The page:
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Two Languages

KNPV, Schutzhund, Ring, PSA, etc - General Discussion
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KRoberts626
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Two Languages

Post by KRoberts626 » Thu Oct 14, 2010 2:48 am

Is it possible to train in 2 languages and still have good response/results?
*********
Kristen Roberts
Vrijheid's Guitan aka "Ziva" - Dutch Shepherd
Ryne des Chevaliers du Noir, CGC, FR trained (RIP 12/07 - Beauceron)

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turnnburn52984
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Re: Two Languages

Post by turnnburn52984 » Thu Oct 14, 2010 3:25 am

Personally I use english around the house. German while training obedience/SchH/playing fetch.... anytime I am going to be picky about precision and speed it's german, but just around the house everything is in english. (not that in the home commands are optional... but he does not have to 'platz' straight, if I tell him to go lay down. I'm sure you know what I mean)

I'll let you know in a year or two how it works out!!!!! :D I know someone with more sport experience then me will chime in.
Kelly
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leih merigian
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Re: Two Languages

Post by leih merigian » Thu Oct 14, 2010 1:09 pm

KRoberts626 wrote:Is it possible to train in 2 languages and still have good response/results?
Keep in mind that dog's don't speak any language. When they respond to any verbal cue, it's the sound of the word and the association that has been created, thru repitition, to which they are responding.

You could train them in as many languages as you know. You could train them in Martian and Klingon and French and Swahili...it makes no difference to them. A particular sound associated with a specfic, well-defined action will get the good response/results you seek.

I tend to have a lot of different cues for slightly different behaviors. The formal behaviors definitely have their own cues, versus the daily, more casual ones.
leih merigian
Vrijheid's H'Geyser
Zodiac vom Younghaus (over the bridge)
Central VA (near Charlottesville)
It's never too late to have a happy childhood...

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KRoberts626
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Re: Two Languages

Post by KRoberts626 » Thu Oct 14, 2010 1:46 pm

That makes me more confident for what I have in mind :D I wasn't sure if it would be confusing to her, or if like when a toddler is learning to be bilingual initially they are behind in their speech and then as they get older they know the difference and suddenly they are right on track.

All my Beaucerons were trained in French- I trained French Ring. Currently Ziva knows english, which I did to make it easier on my 6 year old son and husband, but because FR is the sport she's intended to be trained for I tend to want to go back to training in French- at least like you guys said for the formal training, while the english command could be more casual and for "home use." I thought about using Dutch, but I find some to be harder to say and of course I already know French so like most I like to stick with what I know :)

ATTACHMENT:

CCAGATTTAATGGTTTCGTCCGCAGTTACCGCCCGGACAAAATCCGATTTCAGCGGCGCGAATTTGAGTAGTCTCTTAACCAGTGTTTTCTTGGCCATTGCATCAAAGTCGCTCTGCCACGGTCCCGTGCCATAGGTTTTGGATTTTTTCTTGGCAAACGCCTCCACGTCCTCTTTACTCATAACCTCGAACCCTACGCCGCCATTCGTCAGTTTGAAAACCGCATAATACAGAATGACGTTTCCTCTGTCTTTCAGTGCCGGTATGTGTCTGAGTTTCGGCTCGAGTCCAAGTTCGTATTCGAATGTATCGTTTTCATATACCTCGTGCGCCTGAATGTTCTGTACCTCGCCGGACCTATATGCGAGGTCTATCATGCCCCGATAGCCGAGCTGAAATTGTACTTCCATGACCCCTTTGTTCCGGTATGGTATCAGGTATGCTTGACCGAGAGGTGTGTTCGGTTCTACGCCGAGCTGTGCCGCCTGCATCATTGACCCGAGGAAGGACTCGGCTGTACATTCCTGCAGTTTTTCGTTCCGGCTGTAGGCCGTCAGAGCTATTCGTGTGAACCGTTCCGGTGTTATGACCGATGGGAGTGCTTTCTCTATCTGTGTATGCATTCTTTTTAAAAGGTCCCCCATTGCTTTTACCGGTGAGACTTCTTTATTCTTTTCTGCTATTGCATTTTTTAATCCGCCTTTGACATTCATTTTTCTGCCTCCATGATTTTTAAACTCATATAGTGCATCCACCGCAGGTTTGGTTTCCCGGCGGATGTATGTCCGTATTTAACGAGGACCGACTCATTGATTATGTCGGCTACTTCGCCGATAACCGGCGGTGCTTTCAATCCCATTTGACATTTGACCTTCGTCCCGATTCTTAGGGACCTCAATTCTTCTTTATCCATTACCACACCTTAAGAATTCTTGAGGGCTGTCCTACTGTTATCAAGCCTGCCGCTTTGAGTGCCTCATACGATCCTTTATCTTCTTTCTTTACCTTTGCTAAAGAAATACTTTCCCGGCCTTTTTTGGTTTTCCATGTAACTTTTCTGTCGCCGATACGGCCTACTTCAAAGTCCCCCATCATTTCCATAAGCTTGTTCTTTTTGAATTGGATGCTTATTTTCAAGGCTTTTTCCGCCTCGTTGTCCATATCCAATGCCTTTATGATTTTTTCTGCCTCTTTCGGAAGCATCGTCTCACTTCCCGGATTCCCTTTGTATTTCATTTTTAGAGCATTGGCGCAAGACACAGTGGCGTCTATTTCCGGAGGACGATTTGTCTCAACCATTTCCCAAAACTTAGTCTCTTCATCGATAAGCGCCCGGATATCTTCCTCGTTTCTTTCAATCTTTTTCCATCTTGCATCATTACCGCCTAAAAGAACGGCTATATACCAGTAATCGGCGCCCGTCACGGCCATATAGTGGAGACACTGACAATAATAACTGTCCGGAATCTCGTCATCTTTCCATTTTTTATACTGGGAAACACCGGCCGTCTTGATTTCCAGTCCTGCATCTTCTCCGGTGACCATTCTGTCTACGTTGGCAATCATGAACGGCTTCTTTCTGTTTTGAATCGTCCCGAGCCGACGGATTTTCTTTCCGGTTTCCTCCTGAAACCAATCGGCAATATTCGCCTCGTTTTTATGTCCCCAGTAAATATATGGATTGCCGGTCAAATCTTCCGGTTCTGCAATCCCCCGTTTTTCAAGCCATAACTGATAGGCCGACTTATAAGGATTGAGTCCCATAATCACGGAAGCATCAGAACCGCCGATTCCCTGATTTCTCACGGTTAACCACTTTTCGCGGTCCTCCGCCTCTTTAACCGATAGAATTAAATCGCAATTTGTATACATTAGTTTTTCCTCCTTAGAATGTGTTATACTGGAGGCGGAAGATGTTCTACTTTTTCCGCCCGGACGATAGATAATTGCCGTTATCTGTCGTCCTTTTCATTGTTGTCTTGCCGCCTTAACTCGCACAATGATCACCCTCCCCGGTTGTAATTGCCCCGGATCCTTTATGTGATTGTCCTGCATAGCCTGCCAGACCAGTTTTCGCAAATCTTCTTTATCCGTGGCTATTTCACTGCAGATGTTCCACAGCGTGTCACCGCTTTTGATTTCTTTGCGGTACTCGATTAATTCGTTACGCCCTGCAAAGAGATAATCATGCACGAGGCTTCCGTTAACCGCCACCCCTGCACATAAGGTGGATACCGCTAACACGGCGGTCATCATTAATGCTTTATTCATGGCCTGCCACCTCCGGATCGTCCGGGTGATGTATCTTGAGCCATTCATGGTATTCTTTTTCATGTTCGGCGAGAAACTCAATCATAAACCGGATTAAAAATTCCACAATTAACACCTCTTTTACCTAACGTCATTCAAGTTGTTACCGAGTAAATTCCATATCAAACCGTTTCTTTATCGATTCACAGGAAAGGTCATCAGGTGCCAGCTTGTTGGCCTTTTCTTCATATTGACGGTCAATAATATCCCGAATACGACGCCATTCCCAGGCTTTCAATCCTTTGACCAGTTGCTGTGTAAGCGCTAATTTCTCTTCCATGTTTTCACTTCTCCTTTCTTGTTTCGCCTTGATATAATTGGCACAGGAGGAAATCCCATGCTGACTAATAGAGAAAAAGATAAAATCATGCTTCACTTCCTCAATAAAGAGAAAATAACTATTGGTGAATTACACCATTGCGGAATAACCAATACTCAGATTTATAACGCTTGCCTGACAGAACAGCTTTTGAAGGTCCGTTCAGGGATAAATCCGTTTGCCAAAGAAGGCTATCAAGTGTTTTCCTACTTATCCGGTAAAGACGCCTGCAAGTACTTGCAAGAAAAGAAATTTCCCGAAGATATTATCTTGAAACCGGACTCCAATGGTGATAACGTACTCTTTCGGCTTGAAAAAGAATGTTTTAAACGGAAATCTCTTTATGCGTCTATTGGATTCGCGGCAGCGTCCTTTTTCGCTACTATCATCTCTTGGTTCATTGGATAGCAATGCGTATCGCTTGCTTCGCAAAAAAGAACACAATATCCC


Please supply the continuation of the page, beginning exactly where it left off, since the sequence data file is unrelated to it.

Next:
I guess it's kinda like their names and nick names, they end up responding to many things other than just their actual call name - it just depends on how you use it!
*********
Kristen Roberts
Vrijheid's Guitan aka "Ziva" - Dutch Shepherd
Ryne des Chevaliers du Noir, CGC, FR trained (RIP 12/07 - Beauceron)

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leih merigian
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Re: Two Languages

Post by leih merigian » Thu Oct 14, 2010 3:08 pm

KRoberts626 wrote:I guess it's kinda like their names and nick names, they end up responding to many things other than just their actual call name - it just depends on how you use it!
Xactly!

And, you can't compare the acquisition of language in human children to dogs learning to respond to verbal cues. Apples and oranges, totally.

It cracks me up sometimes...I am training a young pup these days. She has both pee and poop cues. If she indicates she needs to go out, and I ask her, "do you need to be quick?" she'll respond "YES!" if she really has to go. I'll take her out, she'll do her business, everybody's happy.

However, sometimes she'll indicate a need...I'll ask the same question, and she'll again respond with "YES!" Take her out, nothing but screwing around behavior :roll: .

Now, my husband will think she's lying to me. Me? I think she doesn't speak English :) . She may think answering any question from me with a "YES" is likely to get her what she wants...out of the crate or XPen, and outside. And, it does get her what she wants, at least, initially. But, when she doesn't follow thru by giving this false positive, she goes back inside, no rewards (other than that she got rewarded by getting outside in the first place, of course), and back into some kind of confinement without any treats at all.